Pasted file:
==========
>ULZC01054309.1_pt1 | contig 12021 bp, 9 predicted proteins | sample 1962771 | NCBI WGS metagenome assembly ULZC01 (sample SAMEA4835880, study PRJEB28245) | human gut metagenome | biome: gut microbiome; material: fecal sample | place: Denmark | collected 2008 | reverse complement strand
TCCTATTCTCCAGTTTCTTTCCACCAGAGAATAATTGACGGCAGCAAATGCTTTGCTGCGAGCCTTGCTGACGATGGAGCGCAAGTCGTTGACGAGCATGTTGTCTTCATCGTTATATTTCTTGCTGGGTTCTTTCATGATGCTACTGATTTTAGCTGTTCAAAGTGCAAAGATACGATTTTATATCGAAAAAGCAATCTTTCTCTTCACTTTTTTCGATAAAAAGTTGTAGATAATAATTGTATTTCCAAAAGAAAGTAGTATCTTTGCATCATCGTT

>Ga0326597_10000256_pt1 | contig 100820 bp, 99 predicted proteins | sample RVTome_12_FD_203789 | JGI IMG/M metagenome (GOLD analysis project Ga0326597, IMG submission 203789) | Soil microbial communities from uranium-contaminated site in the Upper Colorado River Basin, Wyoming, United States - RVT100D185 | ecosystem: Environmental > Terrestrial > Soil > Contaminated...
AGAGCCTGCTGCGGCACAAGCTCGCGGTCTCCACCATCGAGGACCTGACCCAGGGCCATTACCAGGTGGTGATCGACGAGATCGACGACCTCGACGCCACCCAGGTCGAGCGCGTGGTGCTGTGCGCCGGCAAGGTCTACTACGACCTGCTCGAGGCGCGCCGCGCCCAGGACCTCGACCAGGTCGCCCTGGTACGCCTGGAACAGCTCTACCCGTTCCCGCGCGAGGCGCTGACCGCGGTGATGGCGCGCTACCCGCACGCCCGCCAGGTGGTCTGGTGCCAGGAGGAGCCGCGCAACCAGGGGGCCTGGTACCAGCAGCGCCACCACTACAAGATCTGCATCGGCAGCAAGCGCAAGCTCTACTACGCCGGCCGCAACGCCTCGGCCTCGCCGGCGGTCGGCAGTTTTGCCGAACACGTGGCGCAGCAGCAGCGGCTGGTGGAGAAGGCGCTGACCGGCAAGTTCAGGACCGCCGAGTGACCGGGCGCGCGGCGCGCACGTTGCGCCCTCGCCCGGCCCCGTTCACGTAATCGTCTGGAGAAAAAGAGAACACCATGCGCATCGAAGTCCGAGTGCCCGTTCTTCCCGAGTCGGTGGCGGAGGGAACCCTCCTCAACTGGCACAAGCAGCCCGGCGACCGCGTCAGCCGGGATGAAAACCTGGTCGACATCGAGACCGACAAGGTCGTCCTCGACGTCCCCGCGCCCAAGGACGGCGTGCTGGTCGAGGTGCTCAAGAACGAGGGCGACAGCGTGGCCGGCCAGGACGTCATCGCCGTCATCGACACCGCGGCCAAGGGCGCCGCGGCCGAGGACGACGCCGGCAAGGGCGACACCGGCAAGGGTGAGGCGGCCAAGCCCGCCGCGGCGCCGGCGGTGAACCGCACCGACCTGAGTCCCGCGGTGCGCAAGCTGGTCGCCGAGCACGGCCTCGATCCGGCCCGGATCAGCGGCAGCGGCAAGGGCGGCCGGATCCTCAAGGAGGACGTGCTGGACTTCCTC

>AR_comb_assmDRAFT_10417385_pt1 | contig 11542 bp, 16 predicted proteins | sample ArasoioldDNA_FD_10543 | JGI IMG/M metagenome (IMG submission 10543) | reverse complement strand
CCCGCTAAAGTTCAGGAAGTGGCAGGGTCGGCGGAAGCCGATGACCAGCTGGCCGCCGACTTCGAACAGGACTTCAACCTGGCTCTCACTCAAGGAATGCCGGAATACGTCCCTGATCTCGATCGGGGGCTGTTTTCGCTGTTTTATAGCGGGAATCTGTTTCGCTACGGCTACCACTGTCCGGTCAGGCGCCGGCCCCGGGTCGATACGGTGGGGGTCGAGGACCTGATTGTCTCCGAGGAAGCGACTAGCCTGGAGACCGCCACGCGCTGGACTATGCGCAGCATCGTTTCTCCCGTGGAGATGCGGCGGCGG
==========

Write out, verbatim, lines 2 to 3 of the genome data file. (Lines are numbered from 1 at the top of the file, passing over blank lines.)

TCCTATTCTCCAGTTTCTTTCCACCAGAGAATAATTGACGGCAGCAAATGCTTTGCTGCGAGCCTTGCTGACGATGGAGCGCAAGTCGTTGACGAGCATGTTGTCTTCATCGTTATATTTCTTGCTGGGTTCTTTCATGATGCTACTGATTTTAGCTGTTCAAAGTGCAAAGATACGATTTTATATCGAAAAAGCAATCTTTCTCTTCACTTTTTTCGATAAAAAGTTGTAGATAATAATTGTATTTCCAAAAGAAAGTAGTATCTTTGCATCATCGTT

>Ga0326597_10000256_pt1 | contig 100820 bp, 99 predicted proteins | sample RVTome_12_FD_203789 | JGI IMG/M metagenome (GOLD analysis project Ga0326597, IMG submission 203789) | Soil microbial communities from uranium-contaminated site in the Upper Colorado River Basin, Wyoming, United States - RVT100D185 | ecosystem: Environmental > Terrestrial > Soil > Contaminated...